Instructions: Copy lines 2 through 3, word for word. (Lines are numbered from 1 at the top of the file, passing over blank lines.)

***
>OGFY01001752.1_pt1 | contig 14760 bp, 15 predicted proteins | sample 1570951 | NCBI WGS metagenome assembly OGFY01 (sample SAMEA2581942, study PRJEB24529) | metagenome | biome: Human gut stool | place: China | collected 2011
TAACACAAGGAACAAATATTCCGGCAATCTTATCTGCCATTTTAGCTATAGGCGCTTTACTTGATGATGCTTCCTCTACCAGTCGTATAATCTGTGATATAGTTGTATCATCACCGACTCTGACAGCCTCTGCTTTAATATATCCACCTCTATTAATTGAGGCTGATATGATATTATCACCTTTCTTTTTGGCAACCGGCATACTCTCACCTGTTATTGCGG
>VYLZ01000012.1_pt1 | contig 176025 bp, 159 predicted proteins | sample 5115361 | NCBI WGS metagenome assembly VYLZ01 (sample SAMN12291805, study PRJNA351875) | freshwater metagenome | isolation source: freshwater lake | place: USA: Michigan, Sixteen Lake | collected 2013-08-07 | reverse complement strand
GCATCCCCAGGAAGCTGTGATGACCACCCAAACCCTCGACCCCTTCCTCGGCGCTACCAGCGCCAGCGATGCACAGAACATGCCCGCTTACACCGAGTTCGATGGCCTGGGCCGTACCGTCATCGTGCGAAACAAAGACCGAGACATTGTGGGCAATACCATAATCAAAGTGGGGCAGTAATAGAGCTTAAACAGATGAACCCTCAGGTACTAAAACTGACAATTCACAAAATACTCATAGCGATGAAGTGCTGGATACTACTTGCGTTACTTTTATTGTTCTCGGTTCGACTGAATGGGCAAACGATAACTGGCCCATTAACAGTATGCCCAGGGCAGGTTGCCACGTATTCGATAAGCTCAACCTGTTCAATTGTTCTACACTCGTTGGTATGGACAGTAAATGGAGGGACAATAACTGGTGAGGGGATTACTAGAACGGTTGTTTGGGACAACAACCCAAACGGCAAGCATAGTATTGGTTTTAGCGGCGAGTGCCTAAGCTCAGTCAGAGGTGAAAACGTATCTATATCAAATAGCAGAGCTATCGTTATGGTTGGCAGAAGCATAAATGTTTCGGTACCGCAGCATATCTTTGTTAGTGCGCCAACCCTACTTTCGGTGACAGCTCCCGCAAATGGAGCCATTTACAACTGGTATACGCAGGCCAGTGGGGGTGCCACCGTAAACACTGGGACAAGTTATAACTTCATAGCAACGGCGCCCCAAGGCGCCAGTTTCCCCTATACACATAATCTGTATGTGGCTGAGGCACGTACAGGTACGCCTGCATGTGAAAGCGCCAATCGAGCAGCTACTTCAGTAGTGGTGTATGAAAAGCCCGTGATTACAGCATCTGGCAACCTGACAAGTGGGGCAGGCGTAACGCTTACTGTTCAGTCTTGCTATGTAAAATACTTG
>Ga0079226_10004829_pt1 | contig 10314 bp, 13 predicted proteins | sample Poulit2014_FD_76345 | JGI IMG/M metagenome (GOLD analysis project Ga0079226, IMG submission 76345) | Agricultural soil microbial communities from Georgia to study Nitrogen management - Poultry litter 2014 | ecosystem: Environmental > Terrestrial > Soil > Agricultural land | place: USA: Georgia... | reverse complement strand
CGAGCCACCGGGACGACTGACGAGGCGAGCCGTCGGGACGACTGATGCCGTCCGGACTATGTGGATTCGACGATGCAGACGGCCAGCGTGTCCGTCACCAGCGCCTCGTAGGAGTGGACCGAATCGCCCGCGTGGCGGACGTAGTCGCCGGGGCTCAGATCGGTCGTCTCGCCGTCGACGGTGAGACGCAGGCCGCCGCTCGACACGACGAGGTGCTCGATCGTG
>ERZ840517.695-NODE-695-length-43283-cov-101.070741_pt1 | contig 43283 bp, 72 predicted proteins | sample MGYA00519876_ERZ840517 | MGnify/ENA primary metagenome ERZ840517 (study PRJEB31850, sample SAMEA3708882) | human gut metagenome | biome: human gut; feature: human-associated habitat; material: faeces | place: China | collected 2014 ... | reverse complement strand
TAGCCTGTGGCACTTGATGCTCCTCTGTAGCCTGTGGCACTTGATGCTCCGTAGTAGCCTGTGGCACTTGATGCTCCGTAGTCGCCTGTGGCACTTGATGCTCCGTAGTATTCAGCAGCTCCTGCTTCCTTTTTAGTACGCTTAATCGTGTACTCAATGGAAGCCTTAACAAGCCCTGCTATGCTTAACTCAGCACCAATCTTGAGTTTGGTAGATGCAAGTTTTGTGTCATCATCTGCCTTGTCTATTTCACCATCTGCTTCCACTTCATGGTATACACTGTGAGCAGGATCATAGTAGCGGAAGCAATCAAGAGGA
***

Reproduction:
TAACACAAGGAACAAATATTCCGGCAATCTTATCTGCCATTTTAGCTATAGGCGCTTTACTTGATGATGCTTCCTCTACCAGTCGTATAATCTGTGATATAGTTGTATCATCACCGACTCTGACAGCCTCTGCTTTAATATATCCACCTCTATTAATTGAGGCTGATATGATATTATCACCTTTCTTTTTGGCAACCGGCATACTCTCACCTGTTATTGCGG
>VYLZ01000012.1_pt1 | contig 176025 bp, 159 predicted proteins | sample 5115361 | NCBI WGS metagenome assembly VYLZ01 (sample SAMN12291805, study PRJNA351875) | freshwater metagenome | isolation source: freshwater lake | place: USA: Michigan, Sixteen Lake | collected 2013-08-07 | reverse complement strand